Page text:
5. You'll Be Able to Find and Predict Intangible Patterns and Outcomes Quicker

Much of storytelling deals with cause and effect, choices and outcomes, events and results, rising action, climax, and consequences. As the famous example goes, "The king died, and then the queen died," isn't a story, but "The king died, and then the queen died of a broken heart" is. Outcomes and consequences make story. As writers, we look at these relationships a lot: Why is this character doing this? (I need to go back and consider what caused this motivation). What if the love interest dies? (What are the outcomes of that?) When the antagonist is defeated, how will that change the world? (Consequences.) What is the origin of my protagonist's fears? (Cause.) Even within writing a scene, we may mentally be jumping to the past, considering the characters' or world's history, the future, what needs to happen to get to the climax, or even sideways, what is happening off page at the same time and how that will affect things. But we may only really be writing directly about the "present." As a result (see what I did there?), we are used to zooming out to look at the big picture within minutes of zooming in to look at the smallest picture. We look at cause and effect and how that result will go on and on into the future.

In the real world, that would seem to result in us being able to do the same thing more easily or quickly. Maybe we don't predict the stock market or weather, but we can probably pick up on cause and effect patterns on more human or societal levels. We might be able to predict more easily how someone is going to respond because it's easier for us to look at their choices and outcomes of the past. Sometimes it might seem like we just know. Factor into this the abilities to consider questions others may not, to listen better, and to bring vague things into specifics, and this can be an incredible and helpful asset.

This can happen on the small scale, like noticing a pattern in your child's behavior that gives you insight on how to parent them. Or it can happen on a much larger scale, like how public events and societal choices funnel into a new zeitgeist (or I guess the term I hear people use today is our societal "climate," which is essentially what "zeitgeist" means). After all, when we are creating our story's theme, we are essentially simulating the same thing.



6. You'll Become More Empathetic and Tolerant

Studies show that those who read are more empathetic. Isn't that great? And it makes complete sense. Literature is pretty much the only medium where you actually put on another person's "mind" and "body."

Now look at the writing process. You are essentially doing that twofold. Writers often have to know more things about their characters than the audience. In some stories, they may have to know their protagonist more personally than they know other people. And their antagonist often has to view themselves as the hero of their own story. Every time a writer is sitting down to write, they have to filter the story through a viewpoint character, they have to take on the thoughts, worldviews, body, and experiences of someone else, whether that person is a hero, villain, antihero, male, female, black, white, biracial, gay, straight, child, parent, thief, scapegoat, priest, drug addict, whatever. Even if the writer fails to convey that perspective exactly right, they are still actively engaging in the activity more often than most non-writers. If you are sincerely, genuinely trying to see the world from other people's perspectives over and over again, what's going to happen? You'll probably become more empathetic and tolerant.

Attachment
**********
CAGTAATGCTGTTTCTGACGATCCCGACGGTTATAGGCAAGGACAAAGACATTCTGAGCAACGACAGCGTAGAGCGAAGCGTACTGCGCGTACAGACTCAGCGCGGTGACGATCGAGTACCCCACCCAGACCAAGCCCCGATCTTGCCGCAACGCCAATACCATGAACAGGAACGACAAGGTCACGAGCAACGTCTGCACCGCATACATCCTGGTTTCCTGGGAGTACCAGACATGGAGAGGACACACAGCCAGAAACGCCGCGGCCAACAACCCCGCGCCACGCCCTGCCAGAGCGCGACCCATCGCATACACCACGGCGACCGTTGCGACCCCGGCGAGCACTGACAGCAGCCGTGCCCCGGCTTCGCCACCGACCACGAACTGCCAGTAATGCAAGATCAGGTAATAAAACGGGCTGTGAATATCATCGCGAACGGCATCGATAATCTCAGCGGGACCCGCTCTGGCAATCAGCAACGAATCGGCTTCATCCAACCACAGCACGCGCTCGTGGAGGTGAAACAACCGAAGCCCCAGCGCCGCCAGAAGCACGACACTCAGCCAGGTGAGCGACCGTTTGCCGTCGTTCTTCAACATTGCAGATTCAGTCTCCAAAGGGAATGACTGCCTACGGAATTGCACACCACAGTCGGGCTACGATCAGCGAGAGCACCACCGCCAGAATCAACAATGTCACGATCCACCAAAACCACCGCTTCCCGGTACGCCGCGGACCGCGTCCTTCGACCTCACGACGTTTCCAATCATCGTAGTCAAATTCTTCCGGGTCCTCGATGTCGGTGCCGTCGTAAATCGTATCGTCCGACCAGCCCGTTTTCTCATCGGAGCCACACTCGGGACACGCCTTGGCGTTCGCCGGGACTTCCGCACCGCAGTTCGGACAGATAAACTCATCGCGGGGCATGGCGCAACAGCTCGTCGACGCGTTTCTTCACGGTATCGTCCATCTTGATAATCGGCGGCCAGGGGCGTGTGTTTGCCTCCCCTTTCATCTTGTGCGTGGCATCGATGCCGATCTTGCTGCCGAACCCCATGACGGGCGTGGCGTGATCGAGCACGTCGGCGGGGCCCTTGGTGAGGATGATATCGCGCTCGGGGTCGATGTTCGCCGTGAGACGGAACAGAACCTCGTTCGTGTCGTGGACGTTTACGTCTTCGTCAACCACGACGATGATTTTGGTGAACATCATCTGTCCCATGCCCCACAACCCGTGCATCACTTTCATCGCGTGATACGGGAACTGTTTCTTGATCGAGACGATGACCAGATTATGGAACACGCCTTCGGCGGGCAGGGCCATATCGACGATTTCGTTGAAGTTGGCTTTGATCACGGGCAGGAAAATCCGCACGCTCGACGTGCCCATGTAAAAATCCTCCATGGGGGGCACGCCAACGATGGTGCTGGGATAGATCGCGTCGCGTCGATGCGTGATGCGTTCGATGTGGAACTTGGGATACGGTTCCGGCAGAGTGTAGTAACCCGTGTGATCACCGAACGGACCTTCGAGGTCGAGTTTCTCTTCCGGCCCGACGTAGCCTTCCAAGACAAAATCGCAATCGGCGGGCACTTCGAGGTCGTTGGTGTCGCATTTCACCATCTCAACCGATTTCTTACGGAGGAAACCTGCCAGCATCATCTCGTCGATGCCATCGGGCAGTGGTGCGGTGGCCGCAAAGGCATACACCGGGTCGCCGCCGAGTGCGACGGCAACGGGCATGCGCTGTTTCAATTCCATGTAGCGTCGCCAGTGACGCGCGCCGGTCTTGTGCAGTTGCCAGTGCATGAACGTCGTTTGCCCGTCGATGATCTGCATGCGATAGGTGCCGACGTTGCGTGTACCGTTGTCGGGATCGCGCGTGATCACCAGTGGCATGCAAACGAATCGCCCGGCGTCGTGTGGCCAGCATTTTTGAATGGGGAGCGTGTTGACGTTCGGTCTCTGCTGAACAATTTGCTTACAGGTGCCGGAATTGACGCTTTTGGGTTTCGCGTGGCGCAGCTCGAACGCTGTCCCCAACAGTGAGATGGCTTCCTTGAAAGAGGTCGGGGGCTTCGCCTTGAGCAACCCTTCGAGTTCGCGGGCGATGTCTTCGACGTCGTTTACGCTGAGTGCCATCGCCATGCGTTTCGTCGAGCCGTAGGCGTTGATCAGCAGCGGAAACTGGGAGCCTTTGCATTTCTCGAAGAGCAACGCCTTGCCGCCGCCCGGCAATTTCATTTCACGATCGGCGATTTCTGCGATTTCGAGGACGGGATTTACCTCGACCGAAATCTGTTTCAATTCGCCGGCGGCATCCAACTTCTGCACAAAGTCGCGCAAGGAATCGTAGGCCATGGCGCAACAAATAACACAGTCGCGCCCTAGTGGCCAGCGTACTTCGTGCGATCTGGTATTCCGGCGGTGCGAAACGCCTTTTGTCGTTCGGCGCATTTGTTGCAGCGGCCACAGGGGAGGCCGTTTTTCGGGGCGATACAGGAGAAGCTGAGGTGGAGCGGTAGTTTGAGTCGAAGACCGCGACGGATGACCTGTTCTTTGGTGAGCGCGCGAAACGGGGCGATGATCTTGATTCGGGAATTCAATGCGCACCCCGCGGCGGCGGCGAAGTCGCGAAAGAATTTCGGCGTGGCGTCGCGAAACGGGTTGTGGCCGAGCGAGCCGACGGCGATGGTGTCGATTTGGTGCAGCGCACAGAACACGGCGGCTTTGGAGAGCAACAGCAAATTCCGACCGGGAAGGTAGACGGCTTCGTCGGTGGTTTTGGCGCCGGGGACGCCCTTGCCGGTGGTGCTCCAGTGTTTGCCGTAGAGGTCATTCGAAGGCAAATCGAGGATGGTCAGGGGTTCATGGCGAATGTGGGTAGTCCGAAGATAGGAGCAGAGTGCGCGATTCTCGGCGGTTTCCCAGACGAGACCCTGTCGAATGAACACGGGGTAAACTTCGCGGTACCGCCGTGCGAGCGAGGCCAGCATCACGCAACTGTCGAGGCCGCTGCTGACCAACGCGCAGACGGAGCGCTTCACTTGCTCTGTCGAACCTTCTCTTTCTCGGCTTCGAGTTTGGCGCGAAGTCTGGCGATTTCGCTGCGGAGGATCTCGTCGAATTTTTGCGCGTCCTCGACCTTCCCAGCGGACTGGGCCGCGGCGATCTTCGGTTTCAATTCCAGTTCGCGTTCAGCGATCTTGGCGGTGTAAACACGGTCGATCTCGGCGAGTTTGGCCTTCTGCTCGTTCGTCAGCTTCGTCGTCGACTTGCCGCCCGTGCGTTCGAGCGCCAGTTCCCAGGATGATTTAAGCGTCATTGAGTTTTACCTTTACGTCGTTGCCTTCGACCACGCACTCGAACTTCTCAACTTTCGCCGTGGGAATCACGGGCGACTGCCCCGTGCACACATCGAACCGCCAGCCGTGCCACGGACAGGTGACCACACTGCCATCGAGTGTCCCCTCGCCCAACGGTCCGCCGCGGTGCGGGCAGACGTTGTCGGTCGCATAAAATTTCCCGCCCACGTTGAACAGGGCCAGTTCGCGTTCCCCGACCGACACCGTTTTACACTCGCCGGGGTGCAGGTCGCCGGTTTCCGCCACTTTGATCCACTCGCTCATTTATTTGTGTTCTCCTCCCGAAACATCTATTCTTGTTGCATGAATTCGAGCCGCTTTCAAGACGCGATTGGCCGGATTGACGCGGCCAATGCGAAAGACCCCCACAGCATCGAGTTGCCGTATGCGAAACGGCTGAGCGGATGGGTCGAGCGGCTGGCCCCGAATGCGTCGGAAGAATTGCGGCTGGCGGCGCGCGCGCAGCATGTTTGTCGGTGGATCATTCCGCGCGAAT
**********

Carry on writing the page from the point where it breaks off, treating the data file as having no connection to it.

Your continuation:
Empathy is like a superpower. How many times do you hear people say some rendition of, "I wish someone understood me"? I hear it all the time. Empathy satisfies that. Empathy enables you to connect with and love all kinds of people as they are on a personal level. And when you are at that level, you can see better how to help others and what their needs are, whether that's with an understanding ear or offering sincere advice. But most of all, you can see better how to be genuinely kind to them. Empathy of course has its place and limitations, but this is one attribute that can for sure change the world. And when you share what you write, you will be helping others develop more empathy.



Like empathy, everything I've touched on here has its limitations, and these are all generalities (and concepts I'm trying to put words to). And I worry that in talking about the non-writing benefits of writing, that I've inspired arrogance. Rest assured that you are special . . . like everyone else. Really, like I said at the beginning, any skill you pursue at long-term will change you, even your thought patterns. So if this post makes you feel more confident, great! But you don't need to go marching around like you are better than non-writers. (Give me a break. The last thing we need in this industry is more elitism.) But my point is, pursuing writing will change you! As a side effect, it may give you skills you weren't even looking for. And that, my friends, is a wonderful thing--whether you publish or not.

There are of course loads of other benefits as well, such as developing perseverance, patience, self-discipline, precision . . . but I wanted to focus on skills related more closely to writing. It does help develop all those, but so do many, many other pursuits. And of course, there are negative effects that can happen as you pursue this, but that's for another day.



0 comments:

Post a Comment

I love comments :)